Our bones – which range from the 3mm long stapes in the middle ear to the femur, which accounts for about a quarter of our height – put up with a lot. For instance, a study of 70 children, aged on average 10 years, found that jumping generates forces between 2.1 to 5.3 times their body weight. So, for an average child (36.4kg),1 the skeleton needs to resist up to about 30 stone.
Some studies suggest the force is even greater when children jump from increased heights – up to 8.5 times their body weight1 or almost 50 stone.
Not surprisingly, broken bones are common. About 30 per cent of boys and 19 per cent of girls break a bone before their 18th birthday.2 Bone mineral density (BMD) peaks in the late 20s and then declines, sometimes precipitously. Some 3 million people in the UK have osteoporosis, according to the National Osteoporosis Society.
Every year, the population experiences more than 300,000 fragility fractures, often after a minor bump or fall – so ensuring optimal bone health is important throughout life.
According to NICE, 8-24 per cent of children have low levels of vitamin D. In addition to helping the skeleton resist the rough-and-tumble of childhood, vitamin D also helps to reduce the risk of serious diseases. Hospitalisations for rickets reached a low of 3.4 children younger than 15 years per million between 1991 and 1996, but the deficiency disease is making a comeback.
Hospitalisations reached 17.8 children per million between 2007 and 2011 – with most of these younger than five years.3
Vitamin D deficiency can also cause myopathy and hypocalcaemia, which may result in seizures.4
Children with vitamin D deficiency or low calcium intake could also be storing up problems. Peak BMD depends partly on the levels of vitamin D and calcium during childhood.
In women, BMD shows little, if any, decline before or early in the perimenopause but declines rapidly in the late perimenopause and the first few years after the menopause.5
Women lose about half of their trabecular bone (the honeycomb in the centre) and almost a third of their cortical bone (the hard outer shell) during their life. About half of this decline in BMD occurs during the first 10 years after the menopause.5 This skeletal erosion means that a 50-yearold white woman has a 15-20 per cent risk of suffering a hip fracture and a 50 per cent risk of any osteoporotic fracture during the rest of her life.6
Pharmacists can help prevent osteoporosis by recommending that patients exercise, avoid smoking and excessive alcohol intake, and have an adequate intake of vitamin D and calcium.6 Pharmacists can also help identify patients at risk of osteoporosis, such as those taking glucocorticoids longterm.
An audit of 20 patients from Birmingham in 2017 found that just five complied with the National Osteoporosis Guideline Group recommendation that people at high- and intermediate-risk should take bisphosphonates, unless contraindicated. A multidisciplinary collaboration, including practice pharmacists, used education, template changes and computer searches every two months to improve case finding.
After six months, 92 per cent of 23 eligible patients, including all those at high-risk, took bisphosphonates. The team informed all at-risk patients about bisphosphonates’ benefits and side-effects, who then made an informed choice about whether to take the drugs.7
Recently, the Academic Health Science Network for the North East and North Cumbria (AHSN NENC) collaborated with pharmacists from Interface Clinical Services to identify patients at risk of fragility fracture, osteoporosis or both.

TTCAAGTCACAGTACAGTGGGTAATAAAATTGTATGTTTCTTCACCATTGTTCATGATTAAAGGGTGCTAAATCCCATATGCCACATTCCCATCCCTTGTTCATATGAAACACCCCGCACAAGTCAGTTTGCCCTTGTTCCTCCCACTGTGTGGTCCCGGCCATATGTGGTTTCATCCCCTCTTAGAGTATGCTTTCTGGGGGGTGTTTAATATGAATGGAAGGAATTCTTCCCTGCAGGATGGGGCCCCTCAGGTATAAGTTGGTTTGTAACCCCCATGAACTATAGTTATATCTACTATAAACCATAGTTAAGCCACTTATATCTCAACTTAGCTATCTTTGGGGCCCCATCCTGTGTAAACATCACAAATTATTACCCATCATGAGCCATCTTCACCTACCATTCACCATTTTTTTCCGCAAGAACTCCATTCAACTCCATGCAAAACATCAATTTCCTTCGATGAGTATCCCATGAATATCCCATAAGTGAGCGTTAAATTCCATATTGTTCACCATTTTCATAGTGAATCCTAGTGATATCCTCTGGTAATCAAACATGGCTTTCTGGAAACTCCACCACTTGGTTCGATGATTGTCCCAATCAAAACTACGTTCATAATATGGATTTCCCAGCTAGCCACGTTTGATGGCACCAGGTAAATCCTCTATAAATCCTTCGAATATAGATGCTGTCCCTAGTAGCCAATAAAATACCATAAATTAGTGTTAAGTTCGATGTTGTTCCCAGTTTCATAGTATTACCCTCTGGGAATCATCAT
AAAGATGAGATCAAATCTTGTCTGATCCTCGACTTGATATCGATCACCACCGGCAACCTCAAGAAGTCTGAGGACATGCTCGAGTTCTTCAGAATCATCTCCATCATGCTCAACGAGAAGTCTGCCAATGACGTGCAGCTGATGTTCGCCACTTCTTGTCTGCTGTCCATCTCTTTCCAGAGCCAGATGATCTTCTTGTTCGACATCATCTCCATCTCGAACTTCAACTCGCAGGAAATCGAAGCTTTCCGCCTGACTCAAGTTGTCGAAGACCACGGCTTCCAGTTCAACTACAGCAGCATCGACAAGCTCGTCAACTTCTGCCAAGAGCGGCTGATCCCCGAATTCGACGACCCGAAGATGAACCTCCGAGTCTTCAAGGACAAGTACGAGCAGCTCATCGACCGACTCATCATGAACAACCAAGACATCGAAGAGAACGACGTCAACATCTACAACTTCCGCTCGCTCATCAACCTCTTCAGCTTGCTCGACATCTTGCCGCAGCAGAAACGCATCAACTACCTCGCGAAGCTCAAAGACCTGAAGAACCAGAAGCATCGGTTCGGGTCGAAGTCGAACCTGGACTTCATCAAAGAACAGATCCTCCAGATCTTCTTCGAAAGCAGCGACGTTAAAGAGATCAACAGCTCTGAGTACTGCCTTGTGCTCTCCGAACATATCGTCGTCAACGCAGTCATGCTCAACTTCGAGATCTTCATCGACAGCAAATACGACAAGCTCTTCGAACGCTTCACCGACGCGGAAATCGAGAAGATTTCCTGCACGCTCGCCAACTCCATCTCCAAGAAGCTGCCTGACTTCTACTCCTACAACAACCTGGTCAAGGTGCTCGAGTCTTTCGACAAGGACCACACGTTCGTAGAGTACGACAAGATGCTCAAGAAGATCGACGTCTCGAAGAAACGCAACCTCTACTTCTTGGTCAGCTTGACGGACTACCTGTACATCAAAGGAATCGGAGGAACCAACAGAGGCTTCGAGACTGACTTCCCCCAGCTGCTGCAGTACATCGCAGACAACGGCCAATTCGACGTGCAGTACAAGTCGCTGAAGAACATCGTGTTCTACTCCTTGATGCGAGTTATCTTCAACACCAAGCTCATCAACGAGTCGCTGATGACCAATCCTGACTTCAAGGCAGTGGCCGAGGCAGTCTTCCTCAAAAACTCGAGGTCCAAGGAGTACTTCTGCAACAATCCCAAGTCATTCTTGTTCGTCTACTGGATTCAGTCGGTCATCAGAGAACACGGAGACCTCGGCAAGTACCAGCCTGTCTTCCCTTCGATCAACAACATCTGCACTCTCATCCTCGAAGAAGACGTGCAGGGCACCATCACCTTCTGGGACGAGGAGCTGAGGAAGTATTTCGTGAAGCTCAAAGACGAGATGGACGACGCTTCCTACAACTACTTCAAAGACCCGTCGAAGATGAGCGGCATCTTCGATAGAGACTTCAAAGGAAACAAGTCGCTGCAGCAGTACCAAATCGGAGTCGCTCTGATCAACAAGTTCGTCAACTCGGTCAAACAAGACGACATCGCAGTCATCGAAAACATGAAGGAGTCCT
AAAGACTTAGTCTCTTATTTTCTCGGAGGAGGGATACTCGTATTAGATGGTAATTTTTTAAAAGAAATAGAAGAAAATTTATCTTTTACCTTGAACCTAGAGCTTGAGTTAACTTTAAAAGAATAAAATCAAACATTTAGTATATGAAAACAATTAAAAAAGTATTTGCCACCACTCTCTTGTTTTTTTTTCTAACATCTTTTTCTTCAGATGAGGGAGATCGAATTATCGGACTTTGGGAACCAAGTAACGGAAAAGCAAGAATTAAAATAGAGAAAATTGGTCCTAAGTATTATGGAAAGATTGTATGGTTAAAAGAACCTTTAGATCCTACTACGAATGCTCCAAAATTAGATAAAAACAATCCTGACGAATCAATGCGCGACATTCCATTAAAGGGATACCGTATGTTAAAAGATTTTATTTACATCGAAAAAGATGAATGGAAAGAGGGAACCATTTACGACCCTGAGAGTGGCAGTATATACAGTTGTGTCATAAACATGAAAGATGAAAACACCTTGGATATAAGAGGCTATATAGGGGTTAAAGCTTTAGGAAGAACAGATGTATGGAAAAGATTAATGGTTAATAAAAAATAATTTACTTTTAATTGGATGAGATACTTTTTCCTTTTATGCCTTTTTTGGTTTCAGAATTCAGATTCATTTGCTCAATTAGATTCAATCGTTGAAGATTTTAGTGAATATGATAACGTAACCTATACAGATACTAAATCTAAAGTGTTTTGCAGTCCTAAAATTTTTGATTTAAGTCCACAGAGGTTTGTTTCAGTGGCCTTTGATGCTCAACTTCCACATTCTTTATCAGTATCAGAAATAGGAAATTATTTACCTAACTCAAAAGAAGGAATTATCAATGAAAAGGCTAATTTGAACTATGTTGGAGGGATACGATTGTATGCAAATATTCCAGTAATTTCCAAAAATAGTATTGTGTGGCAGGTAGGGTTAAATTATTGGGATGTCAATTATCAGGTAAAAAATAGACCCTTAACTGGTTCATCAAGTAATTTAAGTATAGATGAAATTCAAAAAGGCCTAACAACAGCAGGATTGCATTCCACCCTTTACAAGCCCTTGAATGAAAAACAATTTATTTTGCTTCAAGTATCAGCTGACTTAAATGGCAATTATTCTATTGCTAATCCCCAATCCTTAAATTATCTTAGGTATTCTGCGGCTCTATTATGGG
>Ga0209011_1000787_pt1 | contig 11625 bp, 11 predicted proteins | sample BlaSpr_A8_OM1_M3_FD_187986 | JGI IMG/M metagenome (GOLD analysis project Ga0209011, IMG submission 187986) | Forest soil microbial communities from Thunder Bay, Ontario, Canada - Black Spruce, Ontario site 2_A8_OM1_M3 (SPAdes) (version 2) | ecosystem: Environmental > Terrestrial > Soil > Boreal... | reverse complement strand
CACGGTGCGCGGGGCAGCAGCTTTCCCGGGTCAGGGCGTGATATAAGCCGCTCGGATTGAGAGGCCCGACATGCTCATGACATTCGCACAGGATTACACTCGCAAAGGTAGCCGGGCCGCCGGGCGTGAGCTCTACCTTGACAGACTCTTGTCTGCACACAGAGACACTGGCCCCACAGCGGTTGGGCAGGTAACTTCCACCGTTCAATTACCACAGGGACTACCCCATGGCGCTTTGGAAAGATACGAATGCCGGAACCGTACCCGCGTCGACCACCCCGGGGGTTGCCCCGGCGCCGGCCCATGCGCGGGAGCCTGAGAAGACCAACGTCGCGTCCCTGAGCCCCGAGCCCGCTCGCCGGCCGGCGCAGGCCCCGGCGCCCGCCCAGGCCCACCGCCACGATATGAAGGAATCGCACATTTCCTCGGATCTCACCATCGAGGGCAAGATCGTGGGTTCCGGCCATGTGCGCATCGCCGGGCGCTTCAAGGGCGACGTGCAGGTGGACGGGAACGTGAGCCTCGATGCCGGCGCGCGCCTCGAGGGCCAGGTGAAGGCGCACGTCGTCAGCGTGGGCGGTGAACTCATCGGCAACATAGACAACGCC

The programme is now included in the NICE shared learning database as an example of how to implement guidance on assessing the risk of fragility fracture (CG146). The programme involved 20 general practices with a registered population of almost 260,000 patients. Pharmacists from Interface Clinical Services used their Attend2 Fracture tool in a systematic audit to improve case finding.
During case reviews, GPs could prescribe or optimise bone sparing agents and identify patients at risk of calcium and vitamin D deficiency. The audit also identified patients who might need further assessment, bone densitometry or education to improve compliance.
The pharmacist reviews identified 8,022 patients with a greater than 20 per cent risk of experiencing a major osteoporotic fracture in the next 10 years. The review also identified 2,890 patients requiring treatment. About half of these patients were untreated, had no previous evidence of a bone health assessment or both. In addition, pharmacist reviews identified 520 patients who had taken bone-sparing agents for more than five years and who may be suitable for discontinuation or treatment holidays.
“Within the untreated cohort alone, the 10-year probability of hip fracture predicts 140 hip fractures at a direct hospital cost of almost £2.3m,” said Mike Drakard, CEO of Interface Clinical Services. “With effective treatment, a 40 per cent reduction in hip fracture incidence is possible in this population, with potential net direct cost savings of approximately £900,000.”
“Improvements in bone health can be achieved through a range of non-medical and medical interventions,” added Sue Hart, bone health programme manager for AHSN NENC. “These might include diet and lifestyle modifications, exercise and mobilisation, bone-sparing therapy, calcium and vitamin D supplementation, for example.
“In order to achieve this, we first needed to identify the ‘at risk’ patients. Working with the pharmacists from Interface Clinical Services has enabled us to do this and greatly improve the bone health for many people within our region by preventing long-term problems and associated costs. Due to its success, we now aim to deliver this programme on a national footprint throughout the whole AHSN network.”